This market can be very hard to break into without some writing experience and quality clips under your belt. Once you do have a few clips though, writing for magazines can be very lucrative. The pay rates vary widely depending on the type of magazine. Smaller trade magazines pay less than national consumer magazines, but they are also easier to get into.
Learning to write a solid query letter is an absolute must in order to break into magazine writing. It typically works by you pitching an idea to an editor. To do this effectively, you need to understand the magazine you are querying, have a feel for its audience, and sell your idea to an editor by highlighting how your work is original and also meets the needs of their target audience.
I highly recommend picking up the latest edition of the Writer's Market guide. Every book gives you a one year subscription to their website as well. This ensures you have the absolute latest contact information, writers guidelines, and list of what publications are looking for. It is very worth the 39.95 price tag. If you don't want a copy of the book, you can also purchase monthly memberships for 5.99. This website/book not only list the writer's guidelines, but also the current pay rates for articles.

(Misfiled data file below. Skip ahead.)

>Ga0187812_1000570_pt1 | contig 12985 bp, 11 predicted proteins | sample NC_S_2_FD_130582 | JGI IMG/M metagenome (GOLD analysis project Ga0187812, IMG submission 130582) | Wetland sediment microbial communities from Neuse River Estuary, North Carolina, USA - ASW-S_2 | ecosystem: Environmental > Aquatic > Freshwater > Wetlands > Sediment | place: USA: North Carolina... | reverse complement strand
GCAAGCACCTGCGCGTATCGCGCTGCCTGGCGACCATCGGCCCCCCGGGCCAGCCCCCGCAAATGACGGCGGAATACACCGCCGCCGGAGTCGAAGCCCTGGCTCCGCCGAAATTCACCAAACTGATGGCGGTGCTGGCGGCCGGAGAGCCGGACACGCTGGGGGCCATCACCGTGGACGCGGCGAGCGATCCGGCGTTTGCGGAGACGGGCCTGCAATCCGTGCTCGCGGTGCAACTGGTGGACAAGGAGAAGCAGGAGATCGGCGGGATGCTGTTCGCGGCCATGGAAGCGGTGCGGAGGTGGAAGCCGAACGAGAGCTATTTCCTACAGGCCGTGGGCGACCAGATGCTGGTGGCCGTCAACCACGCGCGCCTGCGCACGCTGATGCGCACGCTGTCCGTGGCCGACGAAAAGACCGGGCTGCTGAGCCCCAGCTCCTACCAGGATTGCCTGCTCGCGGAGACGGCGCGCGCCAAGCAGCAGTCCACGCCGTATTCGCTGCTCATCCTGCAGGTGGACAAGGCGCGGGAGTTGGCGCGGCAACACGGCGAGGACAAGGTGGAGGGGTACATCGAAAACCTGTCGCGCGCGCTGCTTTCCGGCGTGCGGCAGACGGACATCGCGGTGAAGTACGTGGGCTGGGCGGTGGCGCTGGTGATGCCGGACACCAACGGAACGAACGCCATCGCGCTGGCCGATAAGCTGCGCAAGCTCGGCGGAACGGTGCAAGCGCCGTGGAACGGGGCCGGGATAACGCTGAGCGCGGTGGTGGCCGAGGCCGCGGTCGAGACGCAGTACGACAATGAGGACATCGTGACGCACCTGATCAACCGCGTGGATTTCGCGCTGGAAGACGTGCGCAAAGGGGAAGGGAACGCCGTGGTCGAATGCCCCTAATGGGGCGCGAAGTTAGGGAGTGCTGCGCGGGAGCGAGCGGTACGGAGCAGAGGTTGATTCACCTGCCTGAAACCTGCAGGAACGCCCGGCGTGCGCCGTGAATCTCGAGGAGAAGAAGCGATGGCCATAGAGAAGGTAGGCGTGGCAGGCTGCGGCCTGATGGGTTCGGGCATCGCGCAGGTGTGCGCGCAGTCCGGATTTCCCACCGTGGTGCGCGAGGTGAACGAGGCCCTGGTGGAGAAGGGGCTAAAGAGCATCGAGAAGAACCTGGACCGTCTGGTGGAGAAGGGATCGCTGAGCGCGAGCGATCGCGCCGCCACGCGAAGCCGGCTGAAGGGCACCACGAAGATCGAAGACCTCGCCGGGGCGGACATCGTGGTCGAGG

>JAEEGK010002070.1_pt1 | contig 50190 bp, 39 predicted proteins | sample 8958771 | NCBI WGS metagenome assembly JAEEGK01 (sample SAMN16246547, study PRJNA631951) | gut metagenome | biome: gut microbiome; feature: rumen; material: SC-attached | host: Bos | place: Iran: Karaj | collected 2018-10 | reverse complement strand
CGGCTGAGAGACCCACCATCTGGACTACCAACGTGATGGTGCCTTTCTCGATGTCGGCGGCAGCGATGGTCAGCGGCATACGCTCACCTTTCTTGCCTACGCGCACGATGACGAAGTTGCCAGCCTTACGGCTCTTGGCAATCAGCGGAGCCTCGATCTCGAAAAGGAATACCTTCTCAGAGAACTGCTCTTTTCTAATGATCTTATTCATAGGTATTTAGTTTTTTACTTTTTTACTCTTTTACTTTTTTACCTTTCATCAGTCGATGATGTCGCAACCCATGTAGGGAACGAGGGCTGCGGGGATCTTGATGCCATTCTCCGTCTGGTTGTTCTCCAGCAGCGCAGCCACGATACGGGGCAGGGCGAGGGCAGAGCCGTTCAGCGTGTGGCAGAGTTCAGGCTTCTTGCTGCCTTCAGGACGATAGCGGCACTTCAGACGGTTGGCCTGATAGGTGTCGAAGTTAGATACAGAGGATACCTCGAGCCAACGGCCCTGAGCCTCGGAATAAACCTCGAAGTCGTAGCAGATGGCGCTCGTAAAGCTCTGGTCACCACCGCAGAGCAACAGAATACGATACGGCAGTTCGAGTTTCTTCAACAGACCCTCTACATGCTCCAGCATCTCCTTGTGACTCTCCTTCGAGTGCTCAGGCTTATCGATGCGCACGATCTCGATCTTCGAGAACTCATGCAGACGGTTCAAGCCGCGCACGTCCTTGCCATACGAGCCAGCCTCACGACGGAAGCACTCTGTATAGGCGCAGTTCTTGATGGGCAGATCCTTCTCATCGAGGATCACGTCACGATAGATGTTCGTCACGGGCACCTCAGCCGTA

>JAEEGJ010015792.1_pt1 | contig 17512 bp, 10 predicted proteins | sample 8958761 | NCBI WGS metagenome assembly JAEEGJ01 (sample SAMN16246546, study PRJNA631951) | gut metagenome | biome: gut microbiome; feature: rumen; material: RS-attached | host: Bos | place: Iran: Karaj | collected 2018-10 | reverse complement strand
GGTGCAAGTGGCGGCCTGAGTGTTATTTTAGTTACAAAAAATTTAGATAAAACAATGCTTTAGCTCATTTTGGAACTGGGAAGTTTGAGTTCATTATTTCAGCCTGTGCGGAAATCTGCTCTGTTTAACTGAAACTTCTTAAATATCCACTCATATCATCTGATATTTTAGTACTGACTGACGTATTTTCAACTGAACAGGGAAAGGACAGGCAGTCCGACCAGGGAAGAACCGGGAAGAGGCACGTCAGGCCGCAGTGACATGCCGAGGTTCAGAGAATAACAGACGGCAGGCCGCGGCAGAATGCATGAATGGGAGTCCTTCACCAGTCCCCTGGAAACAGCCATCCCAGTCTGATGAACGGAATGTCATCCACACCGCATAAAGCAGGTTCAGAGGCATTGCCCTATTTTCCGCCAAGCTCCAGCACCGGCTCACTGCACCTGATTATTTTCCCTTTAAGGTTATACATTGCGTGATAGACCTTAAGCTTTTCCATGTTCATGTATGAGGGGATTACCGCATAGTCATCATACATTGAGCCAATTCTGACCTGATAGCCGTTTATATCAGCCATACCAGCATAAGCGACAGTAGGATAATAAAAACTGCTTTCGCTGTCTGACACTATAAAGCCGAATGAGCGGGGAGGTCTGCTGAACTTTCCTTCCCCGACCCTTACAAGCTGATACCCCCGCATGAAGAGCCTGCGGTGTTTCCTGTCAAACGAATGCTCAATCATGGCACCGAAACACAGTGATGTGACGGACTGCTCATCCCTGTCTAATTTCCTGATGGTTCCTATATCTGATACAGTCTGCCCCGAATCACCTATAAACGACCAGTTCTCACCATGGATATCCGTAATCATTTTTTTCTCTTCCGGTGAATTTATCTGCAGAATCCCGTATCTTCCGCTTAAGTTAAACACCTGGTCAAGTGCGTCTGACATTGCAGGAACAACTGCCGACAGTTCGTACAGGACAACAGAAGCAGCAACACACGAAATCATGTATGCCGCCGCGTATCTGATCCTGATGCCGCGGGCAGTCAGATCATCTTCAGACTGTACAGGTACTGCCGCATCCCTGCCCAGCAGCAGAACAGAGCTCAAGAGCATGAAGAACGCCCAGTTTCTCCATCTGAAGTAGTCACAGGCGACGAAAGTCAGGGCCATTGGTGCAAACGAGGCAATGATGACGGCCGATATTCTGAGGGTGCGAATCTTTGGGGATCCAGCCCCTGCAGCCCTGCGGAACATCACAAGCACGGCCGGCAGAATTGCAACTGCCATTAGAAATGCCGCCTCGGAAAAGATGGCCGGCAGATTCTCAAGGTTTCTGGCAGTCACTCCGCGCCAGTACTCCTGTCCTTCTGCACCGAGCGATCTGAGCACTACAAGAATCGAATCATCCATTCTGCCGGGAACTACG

Magazine payment terms vary. Many pay upon acceptance, but others do not pay you until publication. Many publications will also offer a "kill fee" in the event they change their mind about running your article. It's typically a percentage of the amount they agreed to pay for the article originally. Once this happens, you are then free to pitch your article elsewhere.
Every contract for magazine writing differs, so be sure to read and understand your agreement fully before signing on the dotted line. Some magazines will insist on "full rights", meaning you cannot ever publish that article again elsewhere, where others may only contract to have exclusive rights for a specific amount of time. After that you can rework or resell your article again.